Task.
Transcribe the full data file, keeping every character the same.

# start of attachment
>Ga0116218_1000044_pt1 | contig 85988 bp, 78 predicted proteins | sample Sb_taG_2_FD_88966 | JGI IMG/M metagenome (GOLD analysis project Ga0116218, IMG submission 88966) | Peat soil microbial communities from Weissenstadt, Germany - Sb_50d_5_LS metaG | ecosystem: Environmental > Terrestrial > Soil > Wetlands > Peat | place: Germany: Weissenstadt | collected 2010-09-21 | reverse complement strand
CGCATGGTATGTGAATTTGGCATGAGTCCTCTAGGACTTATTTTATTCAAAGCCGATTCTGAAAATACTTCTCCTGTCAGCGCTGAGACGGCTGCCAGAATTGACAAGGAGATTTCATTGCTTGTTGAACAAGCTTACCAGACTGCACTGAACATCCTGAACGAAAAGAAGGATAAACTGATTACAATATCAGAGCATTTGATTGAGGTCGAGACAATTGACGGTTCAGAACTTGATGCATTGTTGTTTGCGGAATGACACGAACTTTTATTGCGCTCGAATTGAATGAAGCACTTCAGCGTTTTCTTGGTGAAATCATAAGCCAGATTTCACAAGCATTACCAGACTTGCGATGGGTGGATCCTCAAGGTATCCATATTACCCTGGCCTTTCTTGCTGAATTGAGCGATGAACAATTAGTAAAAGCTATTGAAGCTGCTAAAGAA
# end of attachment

>Ga0116218_1000044_pt1 | contig 85988 bp, 78 predicted proteins | sample Sb_taG_2_FD_88966 | JGI IMG/M metagenome (GOLD analysis project Ga0116218, IMG submission 88966) | Peat soil microbial communities from Weissenstadt, Germany - Sb_50d_5_LS metaG | ecosystem: Environmental > Terrestrial > Soil > Wetlands > Peat | place: Germany: Weissenstadt | collected 2010-09-21 | reverse complement strand
CGCATGGTATGTGAATTTGGCATGAGTCCTCTAGGACTTATTTTATTCAAAGCCGATTCTGAAAATACTTCTCCTGTCAGCGCTGAGACGGCTGCCAGAATTGACAAGGAGATTTCATTGCTTGTTGAACAAGCTTACCAGACTGCACTGAACATCCTGAACGAAAAGAAGGATAAACTGATTACAATATCAGAGCATTTGATTGAGGTCGAGACAATTGACGGTTCAGAACTTGATGCATTGTTGTTTGCGGAATGACACGAACTTTTATTGCGCTCGAATTGAATGAAGCACTTCAGCGTTTTCTTGGTGAAATCATAAGCCAGATTTCACAAGCATTACCAGACTTGCGATGGGTGGATCCTCAAGGTATCCATATTACCCTGGCCTTTCTTGCTGAATTGAGCGATGAACAATTAGTAAAAGCTATTGAAGCTGCTAAAGAA